Even though gourmet and innovative restaurants thrive, and the region is teeming with renowned produce and seafood, large pockets of Baltimore are bona fide food deserts. The faces of the hungry are diverse. Whether out of work, between thinly stretched paychecks, or just trying to keep body and soul together, for some the area’s bounty is out of reach. For so many people – both singles and families – it’s like being a kid with their nose pressed against the window of a candy shop. How can there be so much food nearby, but nothing that’s easily accessible and affordable?
Between farmers markets, food warehouses, and incompletely harvested fields, hundreds of thousands of pounds of food would go to waste if it weren’t for Gather Baltimore, a nonprofit that was started in 2009 in order to get healthy food to people who need it most.
I learned about their (then $7, now $8) “blue bags” last year, when I found myself alone, without a job or money . . . or food. The bags are available for purchase to everyone; you don’t need to meet certain income standards, show identification, or anything else. A lovely friend of a friend realized that the only things in my refrigerator were pretty much gourmet mustards and jams, the remnants of a different lifestyle and a different life. She told me about Gather Baltimore, but let me know that they only were open from 11-4 on certain days. She wouldn’t be able to pick a bag up for me, since she worked during those hours.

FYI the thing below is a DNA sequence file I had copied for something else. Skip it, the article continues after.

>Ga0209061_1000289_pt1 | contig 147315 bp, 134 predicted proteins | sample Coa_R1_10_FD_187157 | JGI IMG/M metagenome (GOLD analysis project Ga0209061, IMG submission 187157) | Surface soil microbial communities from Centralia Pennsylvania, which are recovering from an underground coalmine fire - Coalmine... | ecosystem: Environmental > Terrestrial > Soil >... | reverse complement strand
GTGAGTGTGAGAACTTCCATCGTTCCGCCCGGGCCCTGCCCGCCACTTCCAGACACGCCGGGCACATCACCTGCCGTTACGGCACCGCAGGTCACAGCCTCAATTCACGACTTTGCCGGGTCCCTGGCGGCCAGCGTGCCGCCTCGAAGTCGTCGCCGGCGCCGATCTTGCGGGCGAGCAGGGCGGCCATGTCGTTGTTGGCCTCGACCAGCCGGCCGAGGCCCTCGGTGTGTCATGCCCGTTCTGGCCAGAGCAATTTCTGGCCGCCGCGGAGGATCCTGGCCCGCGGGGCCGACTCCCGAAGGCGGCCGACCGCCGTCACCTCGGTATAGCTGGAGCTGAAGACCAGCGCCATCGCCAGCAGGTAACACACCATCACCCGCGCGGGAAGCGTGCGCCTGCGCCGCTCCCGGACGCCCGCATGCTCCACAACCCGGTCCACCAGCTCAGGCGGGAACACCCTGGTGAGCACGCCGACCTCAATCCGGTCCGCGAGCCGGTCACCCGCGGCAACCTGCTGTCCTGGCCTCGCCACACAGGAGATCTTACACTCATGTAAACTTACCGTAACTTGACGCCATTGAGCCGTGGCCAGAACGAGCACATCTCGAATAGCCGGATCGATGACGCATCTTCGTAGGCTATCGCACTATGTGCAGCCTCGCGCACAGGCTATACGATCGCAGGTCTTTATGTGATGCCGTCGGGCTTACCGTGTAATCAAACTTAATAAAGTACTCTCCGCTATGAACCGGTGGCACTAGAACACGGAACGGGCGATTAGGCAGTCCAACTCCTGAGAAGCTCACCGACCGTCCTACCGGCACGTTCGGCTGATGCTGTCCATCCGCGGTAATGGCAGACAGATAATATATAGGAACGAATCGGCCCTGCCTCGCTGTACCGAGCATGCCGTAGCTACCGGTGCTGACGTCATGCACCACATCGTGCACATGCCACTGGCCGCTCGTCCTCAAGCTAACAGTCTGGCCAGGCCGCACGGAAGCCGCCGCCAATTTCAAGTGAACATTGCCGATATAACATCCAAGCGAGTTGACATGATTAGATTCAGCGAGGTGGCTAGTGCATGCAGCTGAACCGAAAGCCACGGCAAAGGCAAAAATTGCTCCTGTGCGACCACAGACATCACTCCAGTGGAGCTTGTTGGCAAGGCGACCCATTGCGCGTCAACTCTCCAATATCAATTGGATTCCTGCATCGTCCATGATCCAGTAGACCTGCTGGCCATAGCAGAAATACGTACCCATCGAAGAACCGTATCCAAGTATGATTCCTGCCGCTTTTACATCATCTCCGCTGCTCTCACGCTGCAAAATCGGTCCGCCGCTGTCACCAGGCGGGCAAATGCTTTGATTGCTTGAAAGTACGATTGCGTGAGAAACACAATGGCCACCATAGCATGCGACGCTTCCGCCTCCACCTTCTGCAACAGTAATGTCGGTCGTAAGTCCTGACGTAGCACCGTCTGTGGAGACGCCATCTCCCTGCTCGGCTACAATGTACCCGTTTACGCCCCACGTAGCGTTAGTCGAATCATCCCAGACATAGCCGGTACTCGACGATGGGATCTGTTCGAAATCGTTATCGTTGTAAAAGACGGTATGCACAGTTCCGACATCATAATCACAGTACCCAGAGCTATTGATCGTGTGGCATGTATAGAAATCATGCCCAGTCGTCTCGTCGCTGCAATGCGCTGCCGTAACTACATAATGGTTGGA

That was a problem: I have a severe driving phobia. They’re located in the rear of a former mill building that now sells artisan, locally created food products. It’s only about 5 miles away, but it may as well have been 100. I considered taking a bus nearby, but read that the generously packed bags are about 30 pounds, featuring at least 7 types of fruits and vegetables. Nope, I wouldn’t be able to manage that on a bus. I traced a map of the area with my forefinger over and over. Eventually, I figured out a “backroads” way that would be manageable. Hunger is a powerful motivator. It’s a little hairy getting out of their lot, which is near, but not at an intersection and down a very steep incline.
So, I get the bag home and it’s like a Top Chef competition: what will be in it? What will you do with the goodies? It’s seasonal, so it could be anything from baby artichokes to Maryland’s prized tomatoes to fat blackberries. Because the bag is meant to feed a family of four for two weeks, I ended up sharing my bag with neighbors. It helped me meet friendly folks who I never knew in my old life! I got recipe books out to make dishes with things I normally don’t buy: eggplants, bananas, and banana peppers. Sometimes there’d be something in the bag not found on a farm, like lemonade or pizza dough. I find that much of the contents are fresh, so it’s either use it now or into the freezer it goes.
Many of the volunteers have been there for quite a while, so when you go regularly, they kind of become part of your extended family.
One September afternoon, I was pulling into the lot, ready to pick up my bag. My cell phone started ringing. I recognized the prefix as one from the place I had an interview with a few days before. As I sat in my un-airconditioned car, I learned I had been hired! I told the nice people inside and they were thrilled. I took out the rest of the cash I had in my purse and bought a bag for the young couple waiting in line behind me. And thus, Gather Baltimore’s goodness gets spread.